By Andrew Juskaitis, VeloNews technical editor
Since we’re hunkering down to produce the 2005 VeloNews Buyer’s Guide, I’m going to have to keep this week’s column a bit tighter (read: shorter) than usual.
Excuses aside, I have to say that the most exciting part of producing this year’s BG has got to be the “Bikes of the ProTour” section. When the idea of rounding up every production ProTour replica bike was first pitched in November, I have to admit it seemed more than far-fetched to me. I mean, I was going to be the guy responsible for ordering 15 of the hardest-to-get road bikes of 2005 – a long shot in full production months of May or June, but a near impossibility in December and January. But I kept my mouth shut, nodded my head in partial agreement and hit the phone, putting in requests to every manufacturer with a true ProTour team replica bike in its 2005 catalog.
The calls went out in December, drawing few responses. But after a bit more “prodding” in early January (which involved explaining to manufacturers that their one-of-a-kind photo-sample bike would be treated better than a newborn by the VeloNews photo staff), almost every manufacturer agreed.
For some, it was as easy as wrapping up an in-stock bike and handing it over to the UPS guy. For others, it took a little more doing. For example, to make sure the right bike got into the right hands at the right time, Specialized had to ship a Team Gerolsteiner S-Works Tarmac second-day air freight all the way from Germany (don’t even ask about the shipping costs on that one). And Trek had to tear down an actual Team Discovery Channel Madone 5.9 team bike, reassemble the frame with the correct parts to create the bike that you will be able to buy later this year, and FedEx it to Boulder.
Equally impressive were the efforts by the five manufacturers who were selected to have a bike photographed for our “Racing Scenarios” photo shoot. Not having the right color in stock, Intense was kind enough to custom-build us a beautiful red Spider XVP (in one day) and overnight it to us. Cannondale, not wanting to have the right bike end up in the wrong hands, asked one of its field service representatives, 20-year-old Jeremy Wolf, to hand-deliver us a Saeco Team Edition Six13. No easy task – considering Wolf had to drive from Houston to Boulder to get the job done. But 17 hours of wintry motoring later, photo editor Don Karle was snapping pix of the Six13.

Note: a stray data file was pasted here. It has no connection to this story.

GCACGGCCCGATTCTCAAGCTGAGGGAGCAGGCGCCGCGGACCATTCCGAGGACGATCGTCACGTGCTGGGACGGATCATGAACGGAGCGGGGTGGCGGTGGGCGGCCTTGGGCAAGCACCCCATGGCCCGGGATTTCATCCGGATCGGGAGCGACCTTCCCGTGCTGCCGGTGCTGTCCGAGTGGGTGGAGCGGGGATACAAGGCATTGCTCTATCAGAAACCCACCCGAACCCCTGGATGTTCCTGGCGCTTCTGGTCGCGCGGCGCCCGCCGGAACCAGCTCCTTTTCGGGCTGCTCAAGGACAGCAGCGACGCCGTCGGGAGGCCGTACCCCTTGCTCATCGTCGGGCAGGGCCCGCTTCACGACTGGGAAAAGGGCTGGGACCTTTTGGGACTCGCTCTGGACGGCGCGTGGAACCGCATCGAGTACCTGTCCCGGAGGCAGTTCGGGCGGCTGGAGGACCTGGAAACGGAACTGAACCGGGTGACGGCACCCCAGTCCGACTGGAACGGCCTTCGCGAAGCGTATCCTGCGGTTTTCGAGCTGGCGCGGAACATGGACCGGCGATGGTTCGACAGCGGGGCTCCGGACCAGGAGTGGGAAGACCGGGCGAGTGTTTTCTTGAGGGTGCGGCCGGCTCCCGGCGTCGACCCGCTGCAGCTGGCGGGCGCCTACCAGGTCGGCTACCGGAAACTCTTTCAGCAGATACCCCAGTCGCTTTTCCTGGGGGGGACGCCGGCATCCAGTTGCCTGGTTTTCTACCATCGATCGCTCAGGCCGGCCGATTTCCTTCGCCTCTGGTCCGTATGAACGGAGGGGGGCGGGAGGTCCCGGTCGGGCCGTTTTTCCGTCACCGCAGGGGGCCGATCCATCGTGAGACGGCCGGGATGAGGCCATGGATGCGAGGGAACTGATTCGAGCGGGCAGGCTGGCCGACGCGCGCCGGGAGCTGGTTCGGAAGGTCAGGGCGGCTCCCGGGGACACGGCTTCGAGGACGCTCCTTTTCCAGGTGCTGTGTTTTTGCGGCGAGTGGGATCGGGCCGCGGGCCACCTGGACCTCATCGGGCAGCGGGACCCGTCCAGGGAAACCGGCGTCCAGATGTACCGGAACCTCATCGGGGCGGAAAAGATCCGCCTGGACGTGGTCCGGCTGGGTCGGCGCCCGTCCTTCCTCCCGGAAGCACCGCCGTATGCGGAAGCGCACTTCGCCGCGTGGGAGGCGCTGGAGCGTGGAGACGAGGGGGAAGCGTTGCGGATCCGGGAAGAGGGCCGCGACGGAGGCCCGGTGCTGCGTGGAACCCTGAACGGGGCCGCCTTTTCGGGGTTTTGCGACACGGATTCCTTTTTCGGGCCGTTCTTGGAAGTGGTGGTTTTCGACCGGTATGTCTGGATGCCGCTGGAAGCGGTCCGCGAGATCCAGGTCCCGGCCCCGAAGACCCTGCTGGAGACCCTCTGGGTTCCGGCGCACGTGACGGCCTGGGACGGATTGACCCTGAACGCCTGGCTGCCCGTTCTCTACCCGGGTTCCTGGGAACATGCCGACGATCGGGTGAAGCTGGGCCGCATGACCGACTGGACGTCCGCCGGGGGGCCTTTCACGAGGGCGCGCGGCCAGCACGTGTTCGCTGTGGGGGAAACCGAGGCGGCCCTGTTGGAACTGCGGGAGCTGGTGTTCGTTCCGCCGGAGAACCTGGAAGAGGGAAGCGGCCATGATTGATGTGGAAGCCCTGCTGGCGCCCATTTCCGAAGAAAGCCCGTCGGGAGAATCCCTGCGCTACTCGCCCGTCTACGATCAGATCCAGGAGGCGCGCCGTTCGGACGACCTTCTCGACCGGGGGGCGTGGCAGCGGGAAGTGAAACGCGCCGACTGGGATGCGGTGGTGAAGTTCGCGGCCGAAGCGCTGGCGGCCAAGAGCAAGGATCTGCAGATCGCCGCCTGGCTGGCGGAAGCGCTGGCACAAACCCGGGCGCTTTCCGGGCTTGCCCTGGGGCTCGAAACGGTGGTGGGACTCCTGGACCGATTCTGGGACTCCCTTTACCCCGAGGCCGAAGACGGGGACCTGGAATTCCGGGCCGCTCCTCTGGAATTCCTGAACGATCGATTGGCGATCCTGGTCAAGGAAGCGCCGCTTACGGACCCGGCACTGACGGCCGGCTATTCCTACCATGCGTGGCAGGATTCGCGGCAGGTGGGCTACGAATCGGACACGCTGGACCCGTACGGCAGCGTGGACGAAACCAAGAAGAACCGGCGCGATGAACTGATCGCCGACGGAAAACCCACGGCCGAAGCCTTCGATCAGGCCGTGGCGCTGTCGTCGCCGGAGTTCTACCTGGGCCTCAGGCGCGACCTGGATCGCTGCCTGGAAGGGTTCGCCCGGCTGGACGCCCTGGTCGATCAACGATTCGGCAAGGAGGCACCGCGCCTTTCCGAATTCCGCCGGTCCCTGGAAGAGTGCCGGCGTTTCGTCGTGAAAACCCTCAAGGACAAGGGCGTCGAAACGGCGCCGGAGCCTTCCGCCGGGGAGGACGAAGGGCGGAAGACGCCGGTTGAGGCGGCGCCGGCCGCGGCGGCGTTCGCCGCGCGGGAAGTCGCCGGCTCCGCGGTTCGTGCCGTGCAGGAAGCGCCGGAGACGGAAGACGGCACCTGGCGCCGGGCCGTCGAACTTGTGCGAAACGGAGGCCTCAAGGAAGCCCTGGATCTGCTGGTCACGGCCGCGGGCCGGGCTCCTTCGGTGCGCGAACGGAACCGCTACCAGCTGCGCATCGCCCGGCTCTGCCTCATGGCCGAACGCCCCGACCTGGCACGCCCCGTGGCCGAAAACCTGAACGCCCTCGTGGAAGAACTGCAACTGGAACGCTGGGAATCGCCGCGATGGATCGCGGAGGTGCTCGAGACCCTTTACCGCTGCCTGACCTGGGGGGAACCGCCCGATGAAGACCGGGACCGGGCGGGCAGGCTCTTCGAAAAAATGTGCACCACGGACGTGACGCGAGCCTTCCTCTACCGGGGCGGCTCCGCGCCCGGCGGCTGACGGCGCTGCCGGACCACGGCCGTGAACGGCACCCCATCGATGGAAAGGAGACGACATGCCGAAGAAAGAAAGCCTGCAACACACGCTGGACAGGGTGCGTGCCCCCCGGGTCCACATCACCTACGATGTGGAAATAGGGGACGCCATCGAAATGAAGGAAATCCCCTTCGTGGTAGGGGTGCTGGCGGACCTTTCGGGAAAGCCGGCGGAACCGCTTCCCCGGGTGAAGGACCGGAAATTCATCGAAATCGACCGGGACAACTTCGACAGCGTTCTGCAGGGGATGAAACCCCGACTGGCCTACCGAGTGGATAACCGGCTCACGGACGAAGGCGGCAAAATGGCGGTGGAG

Don’t get me wrong. I’m not trying to brag about how cool we are for getting our hands on these bikes. It’s just that I’ve just come up from our tech room, where many of these bikes are being built, and I’m still a bit in awe. Like some lucky museum curator, I feel honored to be in the presence of these technological wonders. After a bit of phone work, I am surrounded by a collection of bicycles that will soon be piloted by some of the greatest cyclists in the world in some of the most important races of 2005.
And the best part is, you get take part in the joy when the 2005 Buyer’s Guide is delivered to your mailbox (or you swipe one from your buddy’s coffee table.)
Lightening the load
In a bit of product news, RockShox recently released information on its lighter-weight, light-duty freeride fork, Pike Air. The 140mm-travel fork boasts two of RockShox’s latest technologies: Motion Control damping and Dual Air Spring system.
RockShox’s Motion Control Damping system is designed to provide on-the-fly, tool-free adjustments, light weight and easy serviceability. The RockShox Air Spring system features a combination of adjustable positive and negative air chambers for a custom fork feel, allowing for infinite adjustability of the spring rate and spring curve.
The Pike Dual Air will have two versions: the Pike Team Dual Air and Pike Race Dual Air. The forks share many of the same features, including Maxle 20mm thru-axle, External Floodgate adjust, 32mm upper tubes, integrated cable stop and cable routing tabs, PopLoc Adjust and PopLoc remote options. The Race features a steel steerer and solid crown while the Team has an aluminum steerer and hollow crown. Look for pricing to be around $630.